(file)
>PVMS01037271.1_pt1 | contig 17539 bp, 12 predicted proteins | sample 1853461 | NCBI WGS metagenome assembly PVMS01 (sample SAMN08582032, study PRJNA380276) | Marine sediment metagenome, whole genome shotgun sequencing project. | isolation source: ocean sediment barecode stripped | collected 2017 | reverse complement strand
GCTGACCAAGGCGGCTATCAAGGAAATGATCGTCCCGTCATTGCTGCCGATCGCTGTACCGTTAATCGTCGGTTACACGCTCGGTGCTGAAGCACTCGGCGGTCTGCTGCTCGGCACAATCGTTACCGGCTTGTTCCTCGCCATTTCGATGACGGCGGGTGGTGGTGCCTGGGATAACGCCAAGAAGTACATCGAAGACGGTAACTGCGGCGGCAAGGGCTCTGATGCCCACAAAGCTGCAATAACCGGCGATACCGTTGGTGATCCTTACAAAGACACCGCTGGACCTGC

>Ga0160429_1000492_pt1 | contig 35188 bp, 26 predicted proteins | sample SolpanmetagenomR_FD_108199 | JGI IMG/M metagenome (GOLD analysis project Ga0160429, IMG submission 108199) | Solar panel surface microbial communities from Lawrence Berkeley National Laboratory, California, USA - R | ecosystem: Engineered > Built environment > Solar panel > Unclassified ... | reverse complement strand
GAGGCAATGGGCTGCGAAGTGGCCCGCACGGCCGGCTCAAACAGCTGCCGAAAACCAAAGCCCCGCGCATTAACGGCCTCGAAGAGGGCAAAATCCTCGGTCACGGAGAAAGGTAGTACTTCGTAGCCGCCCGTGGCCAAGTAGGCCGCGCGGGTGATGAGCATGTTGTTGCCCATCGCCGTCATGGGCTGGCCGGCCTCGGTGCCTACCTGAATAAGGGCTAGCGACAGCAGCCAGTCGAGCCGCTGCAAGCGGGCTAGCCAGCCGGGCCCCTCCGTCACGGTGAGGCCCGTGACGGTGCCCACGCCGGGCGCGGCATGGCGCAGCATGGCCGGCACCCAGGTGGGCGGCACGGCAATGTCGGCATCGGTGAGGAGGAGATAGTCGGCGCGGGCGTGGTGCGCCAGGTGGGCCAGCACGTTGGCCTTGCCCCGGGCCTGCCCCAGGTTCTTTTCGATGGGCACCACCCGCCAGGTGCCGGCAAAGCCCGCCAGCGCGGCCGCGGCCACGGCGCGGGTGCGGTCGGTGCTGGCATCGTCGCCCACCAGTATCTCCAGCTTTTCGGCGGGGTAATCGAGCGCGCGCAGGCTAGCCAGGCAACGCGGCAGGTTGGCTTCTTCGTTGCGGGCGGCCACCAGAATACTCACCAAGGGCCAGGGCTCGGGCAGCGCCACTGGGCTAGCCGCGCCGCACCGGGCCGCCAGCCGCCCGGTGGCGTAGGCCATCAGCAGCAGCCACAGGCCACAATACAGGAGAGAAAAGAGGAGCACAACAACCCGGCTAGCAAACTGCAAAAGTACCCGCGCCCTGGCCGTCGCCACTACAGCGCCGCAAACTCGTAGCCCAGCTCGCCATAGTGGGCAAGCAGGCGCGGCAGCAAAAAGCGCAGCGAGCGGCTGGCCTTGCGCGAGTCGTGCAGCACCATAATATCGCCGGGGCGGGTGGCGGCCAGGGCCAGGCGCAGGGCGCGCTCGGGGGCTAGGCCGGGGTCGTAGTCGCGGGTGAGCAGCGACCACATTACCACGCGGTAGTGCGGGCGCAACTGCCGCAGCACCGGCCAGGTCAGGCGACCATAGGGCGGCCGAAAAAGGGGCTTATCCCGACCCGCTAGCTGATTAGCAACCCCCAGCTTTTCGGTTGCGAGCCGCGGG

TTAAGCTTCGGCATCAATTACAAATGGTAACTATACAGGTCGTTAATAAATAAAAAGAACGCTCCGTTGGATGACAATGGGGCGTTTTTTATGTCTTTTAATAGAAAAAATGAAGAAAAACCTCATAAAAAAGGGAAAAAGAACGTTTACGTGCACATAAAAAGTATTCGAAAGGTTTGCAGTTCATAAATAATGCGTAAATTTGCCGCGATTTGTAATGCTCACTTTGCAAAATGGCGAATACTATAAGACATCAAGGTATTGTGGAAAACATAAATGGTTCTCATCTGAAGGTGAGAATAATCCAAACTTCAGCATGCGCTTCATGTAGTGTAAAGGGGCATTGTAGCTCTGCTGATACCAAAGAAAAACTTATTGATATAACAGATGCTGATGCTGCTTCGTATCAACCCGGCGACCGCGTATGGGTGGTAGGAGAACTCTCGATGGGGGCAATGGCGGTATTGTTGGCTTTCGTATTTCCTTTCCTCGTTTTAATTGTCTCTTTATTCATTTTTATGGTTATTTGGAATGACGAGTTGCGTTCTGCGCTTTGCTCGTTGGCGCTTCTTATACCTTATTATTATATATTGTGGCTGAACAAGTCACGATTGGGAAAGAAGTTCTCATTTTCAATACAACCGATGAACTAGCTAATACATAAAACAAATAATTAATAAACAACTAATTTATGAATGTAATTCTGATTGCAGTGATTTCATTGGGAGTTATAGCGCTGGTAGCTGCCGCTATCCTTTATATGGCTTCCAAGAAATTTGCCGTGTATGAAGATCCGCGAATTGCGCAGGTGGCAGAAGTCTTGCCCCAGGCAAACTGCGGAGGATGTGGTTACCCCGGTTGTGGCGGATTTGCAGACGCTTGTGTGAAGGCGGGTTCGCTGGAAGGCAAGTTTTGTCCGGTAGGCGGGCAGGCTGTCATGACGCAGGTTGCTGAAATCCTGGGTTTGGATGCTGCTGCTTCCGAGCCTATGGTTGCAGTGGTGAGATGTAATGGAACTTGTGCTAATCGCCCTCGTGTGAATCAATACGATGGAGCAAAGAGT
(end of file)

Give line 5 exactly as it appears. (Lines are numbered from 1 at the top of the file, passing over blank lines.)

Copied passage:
TTAAGCTTCGGCATCAATTACAAATGGTAACTATACAGGTCGTTAATAAATAAAAAGAACGCTCCGTTGGATGACAATGGGGCGTTTTTTATGTCTTTTAATAGAAAAAATGAAGAAAAACCTCATAAAAAAGGGAAAAAGAACGTTTACGTGCACATAAAAAGTATTCGAAAGGTTTGCAGTTCATAAATAATGCGTAAATTTGCCGCGATTTGTAATGCTCACTTTGCAAAATGGCGAATACTATAAGACATCAAGGTATTGTGGAAAACATAAATGGTTCTCATCTGAAGGTGAGAATAATCCAAACTTCAGCATGCGCTTCATGTAGTGTAAAGGGGCATTGTAGCTCTGCTGATACCAAAGAAAAACTTATTGATATAACAGATGCTGATGCTGCTTCGTATCAACCCGGCGACCGCGTATGGGTGGTAGGAGAACTCTCGATGGGGGCAATGGCGGTATTGTTGGCTTTCGTATTTCCTTTCCTCGTTTTAATTGTCTCTTTATTCATTTTTATGGTTATTTGGAATGACGAGTTGCGTTCTGCGCTTTGCTCGTTGGCGCTTCTTATACCTTATTATTATATATTGTGGCTGAACAAGTCACGATTGGGAAAGAAGTTCTCATTTTCAATACAACCGATGAACTAGCTAATACATAAAACAAATAATTAATAAACAACTAATTTATGAATGTAATTCTGATTGCAGTGATTTCATTGGGAGTTATAGCGCTGGTAGCTGCCGCTATCCTTTATATGGCTTCCAAGAAATTTGCCGTGTATGAAGATCCGCGAATTGCGCAGGTGGCAGAAGTCTTGCCCCAGGCAAACTGCGGAGGATGTGGTTACCCCGGTTGTGGCGGATTTGCAGACGCTTGTGTGAAGGCGGGTTCGCTGGAAGGCAAGTTTTGTCCGGTAGGCGGGCAGGCTGTCATGACGCAGGTTGCTGAAATCCTGGGTTTGGATGCTGCTGCTTCCGAGCCTATGGTTGCAGTGGTGAGATGTAATGGAACTTGTGCTAATCGCCCTCGTGTGAATCAATACGATGGAGCAAAGAGT